Where Paris has its delicate haute-cuisine, Lyon is celebrated for its simple, rich fare and revolutionary use of regional produce. With one of the highest concentrations of restaurants per capita in France, this southern city is sprinkled with humble ‘bouchons’ where the focus isn't solely on the meal itself, but on establishing personal connections with waiters in a relaxed, convivial setting. Lunch is the highlight of the day and often turns into a half-day affair - leisurely, lingering and with seemingly endless glasses of wine.

Lyonnaise cuisine has a heavy emphasis on meat - namely offal - and master 'charcutières' around these parts take the nose-to-tail approach very seriously. Many bouchons specialise solely in swine and adventurous palates can try delicacies like andouillette, a course sausage made from pork offal, while others may choose to stick with Lyonnaise classics such as coq au vin, or the decadent quenelles de brochet, a fish dumpling smothered in creamy butter sauce.

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A bottle or two in Bordeaux

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 Bordeaux produces 800 million bottles of wine annually

The mere mention of Bordeaux conjures up vivid imagery of lush rolling hills, immaculate rows of grapevines and medieval chateaux. A mecca for wine aficionados, enthusiasts or simply those who won't say no to a tasty bottle of plonk, Bordeaux produces 800 million bottles of wine each year, only second to Italy. For time-poor visitors with only one day to spare, be sure to visit the most renowned vineyards - Canon Fronsac, The Medoc, Graves, Saint Emilion and Sauternes.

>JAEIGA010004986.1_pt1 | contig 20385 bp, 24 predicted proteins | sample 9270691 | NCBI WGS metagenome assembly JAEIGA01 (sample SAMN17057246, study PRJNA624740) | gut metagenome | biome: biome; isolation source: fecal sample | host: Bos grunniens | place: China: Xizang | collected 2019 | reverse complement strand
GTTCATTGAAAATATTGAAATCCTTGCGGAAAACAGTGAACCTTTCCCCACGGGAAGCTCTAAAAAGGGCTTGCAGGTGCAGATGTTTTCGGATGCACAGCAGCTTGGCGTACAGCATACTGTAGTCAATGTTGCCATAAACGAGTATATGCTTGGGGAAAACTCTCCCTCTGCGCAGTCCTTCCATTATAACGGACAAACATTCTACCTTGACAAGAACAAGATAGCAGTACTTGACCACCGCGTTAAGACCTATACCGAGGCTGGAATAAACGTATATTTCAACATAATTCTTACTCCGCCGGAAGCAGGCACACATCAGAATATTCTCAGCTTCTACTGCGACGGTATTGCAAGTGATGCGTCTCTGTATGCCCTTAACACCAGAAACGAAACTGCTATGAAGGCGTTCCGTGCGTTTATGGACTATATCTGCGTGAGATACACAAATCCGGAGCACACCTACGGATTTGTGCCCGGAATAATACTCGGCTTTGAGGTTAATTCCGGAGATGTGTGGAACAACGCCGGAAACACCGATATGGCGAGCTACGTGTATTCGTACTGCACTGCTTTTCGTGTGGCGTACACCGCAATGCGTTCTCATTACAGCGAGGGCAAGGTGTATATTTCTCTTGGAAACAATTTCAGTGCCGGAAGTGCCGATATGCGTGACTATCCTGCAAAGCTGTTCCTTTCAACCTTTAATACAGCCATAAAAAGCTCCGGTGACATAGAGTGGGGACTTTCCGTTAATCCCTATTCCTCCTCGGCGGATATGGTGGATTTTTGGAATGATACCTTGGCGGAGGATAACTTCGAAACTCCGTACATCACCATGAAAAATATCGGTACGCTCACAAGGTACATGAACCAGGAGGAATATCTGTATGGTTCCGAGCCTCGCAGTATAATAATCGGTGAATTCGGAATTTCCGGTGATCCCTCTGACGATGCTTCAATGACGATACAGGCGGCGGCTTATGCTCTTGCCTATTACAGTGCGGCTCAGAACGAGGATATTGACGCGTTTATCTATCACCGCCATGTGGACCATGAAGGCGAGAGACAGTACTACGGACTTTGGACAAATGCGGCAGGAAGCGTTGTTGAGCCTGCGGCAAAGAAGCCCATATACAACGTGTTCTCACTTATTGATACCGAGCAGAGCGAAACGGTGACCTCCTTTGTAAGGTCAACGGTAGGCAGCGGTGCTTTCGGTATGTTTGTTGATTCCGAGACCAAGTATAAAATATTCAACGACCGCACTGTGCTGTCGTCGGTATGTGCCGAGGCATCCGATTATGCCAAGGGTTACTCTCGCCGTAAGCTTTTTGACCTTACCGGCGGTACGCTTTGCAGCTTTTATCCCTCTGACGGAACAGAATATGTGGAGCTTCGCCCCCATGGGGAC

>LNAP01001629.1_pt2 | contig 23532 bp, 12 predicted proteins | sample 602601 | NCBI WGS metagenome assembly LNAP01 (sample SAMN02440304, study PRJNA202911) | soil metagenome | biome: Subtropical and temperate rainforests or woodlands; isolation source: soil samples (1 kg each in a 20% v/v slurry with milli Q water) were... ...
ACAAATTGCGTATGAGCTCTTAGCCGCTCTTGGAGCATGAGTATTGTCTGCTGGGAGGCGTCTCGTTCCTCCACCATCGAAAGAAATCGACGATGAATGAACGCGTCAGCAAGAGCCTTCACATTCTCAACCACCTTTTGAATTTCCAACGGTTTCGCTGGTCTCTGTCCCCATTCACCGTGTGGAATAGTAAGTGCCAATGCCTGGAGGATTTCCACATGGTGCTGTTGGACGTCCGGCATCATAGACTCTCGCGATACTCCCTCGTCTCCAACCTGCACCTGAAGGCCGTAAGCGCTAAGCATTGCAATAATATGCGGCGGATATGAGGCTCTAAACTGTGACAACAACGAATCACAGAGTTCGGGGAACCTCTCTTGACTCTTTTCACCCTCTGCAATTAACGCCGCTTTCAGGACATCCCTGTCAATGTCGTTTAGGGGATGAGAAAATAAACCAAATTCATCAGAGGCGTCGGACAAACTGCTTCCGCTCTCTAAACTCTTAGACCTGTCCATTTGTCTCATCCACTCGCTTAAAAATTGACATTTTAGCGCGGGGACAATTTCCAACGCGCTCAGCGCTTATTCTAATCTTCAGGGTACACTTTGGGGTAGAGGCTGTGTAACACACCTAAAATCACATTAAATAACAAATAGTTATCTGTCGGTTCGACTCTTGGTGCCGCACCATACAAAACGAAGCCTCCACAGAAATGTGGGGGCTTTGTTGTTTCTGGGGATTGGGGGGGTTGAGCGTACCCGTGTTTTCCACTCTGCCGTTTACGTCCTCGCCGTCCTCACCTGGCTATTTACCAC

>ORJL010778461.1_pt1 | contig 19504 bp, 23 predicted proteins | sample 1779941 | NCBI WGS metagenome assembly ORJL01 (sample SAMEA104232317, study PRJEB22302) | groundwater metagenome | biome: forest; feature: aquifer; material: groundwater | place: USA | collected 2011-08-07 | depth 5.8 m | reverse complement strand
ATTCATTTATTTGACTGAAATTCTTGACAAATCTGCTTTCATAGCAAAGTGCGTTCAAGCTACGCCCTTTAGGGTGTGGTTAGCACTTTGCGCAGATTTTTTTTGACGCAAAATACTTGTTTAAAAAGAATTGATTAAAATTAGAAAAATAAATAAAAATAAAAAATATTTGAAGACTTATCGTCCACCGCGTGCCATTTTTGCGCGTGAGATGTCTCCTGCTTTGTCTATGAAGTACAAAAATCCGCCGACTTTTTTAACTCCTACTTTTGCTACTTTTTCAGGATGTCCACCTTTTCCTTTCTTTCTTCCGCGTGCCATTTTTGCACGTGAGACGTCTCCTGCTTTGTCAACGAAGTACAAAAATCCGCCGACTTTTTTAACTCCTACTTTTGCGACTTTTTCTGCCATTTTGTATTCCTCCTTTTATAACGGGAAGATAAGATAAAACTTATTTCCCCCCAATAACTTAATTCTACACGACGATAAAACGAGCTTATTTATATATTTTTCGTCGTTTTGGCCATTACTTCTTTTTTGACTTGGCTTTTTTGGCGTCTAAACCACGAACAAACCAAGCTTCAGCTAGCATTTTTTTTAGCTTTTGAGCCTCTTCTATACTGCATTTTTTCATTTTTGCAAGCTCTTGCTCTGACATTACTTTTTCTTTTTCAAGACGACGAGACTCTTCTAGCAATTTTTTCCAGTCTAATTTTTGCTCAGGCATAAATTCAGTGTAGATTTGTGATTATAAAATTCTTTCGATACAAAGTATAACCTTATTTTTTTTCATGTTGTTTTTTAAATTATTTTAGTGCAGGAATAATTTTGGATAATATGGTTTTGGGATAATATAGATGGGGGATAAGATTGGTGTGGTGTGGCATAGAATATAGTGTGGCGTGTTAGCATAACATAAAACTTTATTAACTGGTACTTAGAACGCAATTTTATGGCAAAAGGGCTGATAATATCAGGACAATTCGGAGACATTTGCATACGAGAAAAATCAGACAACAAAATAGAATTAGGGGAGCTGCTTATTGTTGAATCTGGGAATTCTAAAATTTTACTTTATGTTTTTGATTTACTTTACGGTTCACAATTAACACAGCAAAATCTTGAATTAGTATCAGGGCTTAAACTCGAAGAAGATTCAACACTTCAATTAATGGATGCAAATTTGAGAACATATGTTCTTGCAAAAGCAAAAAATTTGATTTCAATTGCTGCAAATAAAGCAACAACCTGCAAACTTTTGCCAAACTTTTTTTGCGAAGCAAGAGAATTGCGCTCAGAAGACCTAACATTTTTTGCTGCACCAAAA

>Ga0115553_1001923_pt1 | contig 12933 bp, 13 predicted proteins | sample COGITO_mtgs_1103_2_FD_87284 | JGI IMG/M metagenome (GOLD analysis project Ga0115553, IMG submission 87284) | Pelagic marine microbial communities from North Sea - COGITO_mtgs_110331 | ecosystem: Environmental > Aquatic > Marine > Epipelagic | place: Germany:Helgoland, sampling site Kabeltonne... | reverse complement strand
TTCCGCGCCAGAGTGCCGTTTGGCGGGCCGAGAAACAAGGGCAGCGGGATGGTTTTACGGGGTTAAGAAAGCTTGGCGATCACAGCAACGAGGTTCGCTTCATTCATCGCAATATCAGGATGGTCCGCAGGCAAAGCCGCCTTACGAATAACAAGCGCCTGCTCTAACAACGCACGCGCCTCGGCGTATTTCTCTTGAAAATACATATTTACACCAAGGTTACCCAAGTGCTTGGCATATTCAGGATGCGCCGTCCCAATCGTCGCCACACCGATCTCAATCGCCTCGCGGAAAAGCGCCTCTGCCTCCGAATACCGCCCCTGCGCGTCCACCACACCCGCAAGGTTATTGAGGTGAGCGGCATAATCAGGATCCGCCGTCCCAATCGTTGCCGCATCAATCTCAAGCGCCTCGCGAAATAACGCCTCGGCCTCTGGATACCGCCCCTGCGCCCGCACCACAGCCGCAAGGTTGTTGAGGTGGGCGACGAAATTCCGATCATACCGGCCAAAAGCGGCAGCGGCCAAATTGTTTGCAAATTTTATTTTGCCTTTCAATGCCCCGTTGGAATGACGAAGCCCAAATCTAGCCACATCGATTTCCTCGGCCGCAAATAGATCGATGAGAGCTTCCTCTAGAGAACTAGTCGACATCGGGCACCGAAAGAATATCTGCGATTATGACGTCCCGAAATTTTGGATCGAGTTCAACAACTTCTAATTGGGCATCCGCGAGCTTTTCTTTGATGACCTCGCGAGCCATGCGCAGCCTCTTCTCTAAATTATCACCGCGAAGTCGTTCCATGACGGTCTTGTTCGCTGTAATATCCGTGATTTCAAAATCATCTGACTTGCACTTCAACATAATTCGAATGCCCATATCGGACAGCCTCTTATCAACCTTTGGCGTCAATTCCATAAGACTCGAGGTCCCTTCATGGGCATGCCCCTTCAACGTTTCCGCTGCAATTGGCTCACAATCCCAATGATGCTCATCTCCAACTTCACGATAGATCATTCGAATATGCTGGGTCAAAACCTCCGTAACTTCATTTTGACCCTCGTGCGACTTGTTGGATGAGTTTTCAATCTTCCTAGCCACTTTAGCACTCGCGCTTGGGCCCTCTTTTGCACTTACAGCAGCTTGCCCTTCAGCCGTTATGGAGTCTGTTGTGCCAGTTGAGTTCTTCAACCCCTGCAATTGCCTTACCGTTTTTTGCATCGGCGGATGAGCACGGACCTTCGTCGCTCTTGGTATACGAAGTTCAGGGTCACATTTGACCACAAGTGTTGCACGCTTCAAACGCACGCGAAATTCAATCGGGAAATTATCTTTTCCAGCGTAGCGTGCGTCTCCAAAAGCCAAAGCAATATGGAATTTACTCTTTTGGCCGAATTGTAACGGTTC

Bordeaux is not all grapevines and clinking glasses - the region has some pretty tasty dishes in its culinary repertoire. Entrecôte marchand de vin, a rib steak cooked in a rich bone marrow, wine and butter gravy, makes for an excellent pairing with vintage vino. In restaurants throughout the area, you can also enjoy signature Bordelais flavours from the classic confit to the indulgent, albeit controversial foie gras.

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Salades and Facades in Nice

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 The popular Nicoise salad

The gastronomy of the Cote d’Azur does not fall short of its sister regions. Nice's food culture is full of regional inflections from the olive oil and fresh herbs of Provence to the abundance of fresh seafood found right in its backyard.

The first stop for many first-time visitors or food tourists is the market on Cours Saleya, a charming street lined with picture-perfect pastel facades. This little corner of Old Town is a lively marketplace where food stalls dish out generous servings of local delights, from beignets de fleurs de courgettes, deep fried fritters in olive oil with zucchini flowers, to the ever-popular salade Nicoise. For a unique take on the city’s food ‘ambassador’ dish, try the pan bangat, a fresh bap filled with the celebrated salad of tuna, eggs, olives, beans and tomatoes.

Anna Howard

Give me street food over Michelin stars, cellar doors over wine bars and small towns and wide open spaces over big cities any day. Travel for me means ticking off the 'to eat and drink' list one regional flavour and wine bottle at a time.